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I am not able to understand the use of Annotation "@NoSqlDiscriminatorColumn". Can someone please explain if it always required? If yes, why? If no, then in the unit tests, Account extends AccountSuper.. is it also another example of inheritance? What is the difference between this and the entities used in TestInheritanceSingleTable?

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up vote 1 down vote accepted

We have to store information on which subclass was saved so when we read it back in, we use the correct subclass. This information is stored in a specific column(you tell us which column with @NoSqlDiscriminatorColumn) so basically this pattern adds a column that is not in your entities. With this pattern, you can have N subclasses all in the same table.

Account extending AccountSuper is nothing special. That is not storing different entities in the same table. That is only storing Accounts. It just happens Accounts extends AccountSuper so it stores any fields in Account and any fields in AccountSuper so basically all rows in the Account table are generally the same size. In the inheritance example, we are storing different entities so those different entities probably result in different row lengths as each will have different numbers of columns.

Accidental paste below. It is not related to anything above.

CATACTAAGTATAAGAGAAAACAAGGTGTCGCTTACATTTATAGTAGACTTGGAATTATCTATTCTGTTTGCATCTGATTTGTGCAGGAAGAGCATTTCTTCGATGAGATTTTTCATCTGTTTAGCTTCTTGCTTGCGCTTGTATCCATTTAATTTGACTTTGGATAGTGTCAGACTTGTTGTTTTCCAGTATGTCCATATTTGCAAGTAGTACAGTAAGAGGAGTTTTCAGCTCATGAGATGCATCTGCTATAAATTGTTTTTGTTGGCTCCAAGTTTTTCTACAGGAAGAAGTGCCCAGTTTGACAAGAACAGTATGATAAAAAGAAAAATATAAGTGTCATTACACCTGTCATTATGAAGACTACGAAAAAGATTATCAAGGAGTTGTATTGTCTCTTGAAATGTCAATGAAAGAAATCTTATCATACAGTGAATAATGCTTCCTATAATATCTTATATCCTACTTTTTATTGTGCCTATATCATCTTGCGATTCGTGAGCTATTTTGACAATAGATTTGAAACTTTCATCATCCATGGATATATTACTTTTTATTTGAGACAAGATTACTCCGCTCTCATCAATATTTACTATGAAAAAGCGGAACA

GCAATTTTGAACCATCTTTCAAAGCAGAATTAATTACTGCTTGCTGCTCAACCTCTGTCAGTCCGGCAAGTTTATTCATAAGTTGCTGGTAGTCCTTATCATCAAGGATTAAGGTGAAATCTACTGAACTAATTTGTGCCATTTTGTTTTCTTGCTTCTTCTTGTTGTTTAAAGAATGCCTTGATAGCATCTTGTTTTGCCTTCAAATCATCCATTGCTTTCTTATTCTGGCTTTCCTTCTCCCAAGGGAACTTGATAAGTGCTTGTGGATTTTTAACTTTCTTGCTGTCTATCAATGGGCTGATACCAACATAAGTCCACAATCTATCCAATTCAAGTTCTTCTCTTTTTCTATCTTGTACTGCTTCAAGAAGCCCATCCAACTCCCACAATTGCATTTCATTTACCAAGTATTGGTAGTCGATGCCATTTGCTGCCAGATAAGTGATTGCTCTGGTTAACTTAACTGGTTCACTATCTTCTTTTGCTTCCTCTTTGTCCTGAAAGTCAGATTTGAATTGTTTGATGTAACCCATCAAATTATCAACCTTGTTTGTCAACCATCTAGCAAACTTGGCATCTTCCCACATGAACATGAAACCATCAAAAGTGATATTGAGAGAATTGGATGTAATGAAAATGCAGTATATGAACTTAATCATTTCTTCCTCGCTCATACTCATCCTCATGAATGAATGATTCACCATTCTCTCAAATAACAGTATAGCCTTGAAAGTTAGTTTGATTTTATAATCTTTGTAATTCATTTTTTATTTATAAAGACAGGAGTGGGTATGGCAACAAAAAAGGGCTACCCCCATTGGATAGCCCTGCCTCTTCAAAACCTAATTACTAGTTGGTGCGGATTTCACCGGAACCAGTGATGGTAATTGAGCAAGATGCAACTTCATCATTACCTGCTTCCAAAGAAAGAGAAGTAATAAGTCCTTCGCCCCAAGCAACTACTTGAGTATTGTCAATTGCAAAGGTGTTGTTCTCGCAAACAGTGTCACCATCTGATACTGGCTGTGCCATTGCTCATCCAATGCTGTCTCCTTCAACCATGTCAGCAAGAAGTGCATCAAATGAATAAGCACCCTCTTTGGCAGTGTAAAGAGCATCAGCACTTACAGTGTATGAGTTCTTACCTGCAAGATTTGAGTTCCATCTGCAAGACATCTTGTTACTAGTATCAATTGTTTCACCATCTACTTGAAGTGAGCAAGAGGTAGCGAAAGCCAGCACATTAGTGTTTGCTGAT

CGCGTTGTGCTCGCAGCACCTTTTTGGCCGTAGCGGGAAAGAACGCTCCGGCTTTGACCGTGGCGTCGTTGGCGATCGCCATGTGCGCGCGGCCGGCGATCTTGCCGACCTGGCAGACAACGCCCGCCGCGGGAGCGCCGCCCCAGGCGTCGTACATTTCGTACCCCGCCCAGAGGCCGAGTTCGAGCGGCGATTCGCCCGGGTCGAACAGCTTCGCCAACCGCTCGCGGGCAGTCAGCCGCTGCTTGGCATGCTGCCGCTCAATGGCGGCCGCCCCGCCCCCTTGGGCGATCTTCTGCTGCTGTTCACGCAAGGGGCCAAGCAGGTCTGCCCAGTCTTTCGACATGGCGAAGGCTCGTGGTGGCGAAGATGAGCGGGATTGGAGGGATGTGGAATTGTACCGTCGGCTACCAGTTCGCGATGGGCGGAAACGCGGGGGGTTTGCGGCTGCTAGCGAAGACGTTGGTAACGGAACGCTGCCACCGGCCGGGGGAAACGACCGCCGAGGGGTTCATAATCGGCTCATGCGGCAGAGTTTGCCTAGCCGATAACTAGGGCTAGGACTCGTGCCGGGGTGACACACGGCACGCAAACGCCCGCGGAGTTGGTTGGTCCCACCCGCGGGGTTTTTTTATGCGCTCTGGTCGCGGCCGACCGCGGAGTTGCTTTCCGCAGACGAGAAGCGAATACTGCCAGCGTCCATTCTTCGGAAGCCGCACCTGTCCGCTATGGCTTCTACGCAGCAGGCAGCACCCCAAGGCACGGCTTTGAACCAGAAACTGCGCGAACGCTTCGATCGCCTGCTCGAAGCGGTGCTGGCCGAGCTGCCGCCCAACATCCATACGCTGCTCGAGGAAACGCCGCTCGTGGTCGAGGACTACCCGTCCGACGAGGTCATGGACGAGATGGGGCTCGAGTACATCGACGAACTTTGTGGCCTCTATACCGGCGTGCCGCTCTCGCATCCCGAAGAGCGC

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thanks for this..but unfortunately I am still not able to understand that how it will be stored. Let us compare with Hibernate. In Hibernate, there are 3 ways, 1. Table per concrete class with unions 2. Table per class hierarchy 3. Table per subclass So for Manager and Worker entities, both of which extend Employee. 1st method will require 3 tables, 2nd method will require a single table and 3rd need 2 tables. How many table(s) we will require in playorm? – Easility Oct 19 '12 at 11:19
Ok, I dig it further and got the answer it seems. Could you confirm my understanding. If we give NoSqlDiscriminatorColumn for Manager and Worker, it will have a single table in database (For Employee).i.e., like Option number 2 in above hibernate example. However, if I do not give NoSqlDiscriminatorColumn then, it will have separate table for each subclass. i.e., option number 3 in hibernate example above. – Easility Oct 19 '12 at 12:50
We only support 2. Table per clas hierarchy so basically it all goes in one table. I don't see a need for multiple tables as of yet since rows in noSQL don't store nulls like RDBMS so RDBMS needed more options. – Dean Hiller Oct 19 '12 at 13:08

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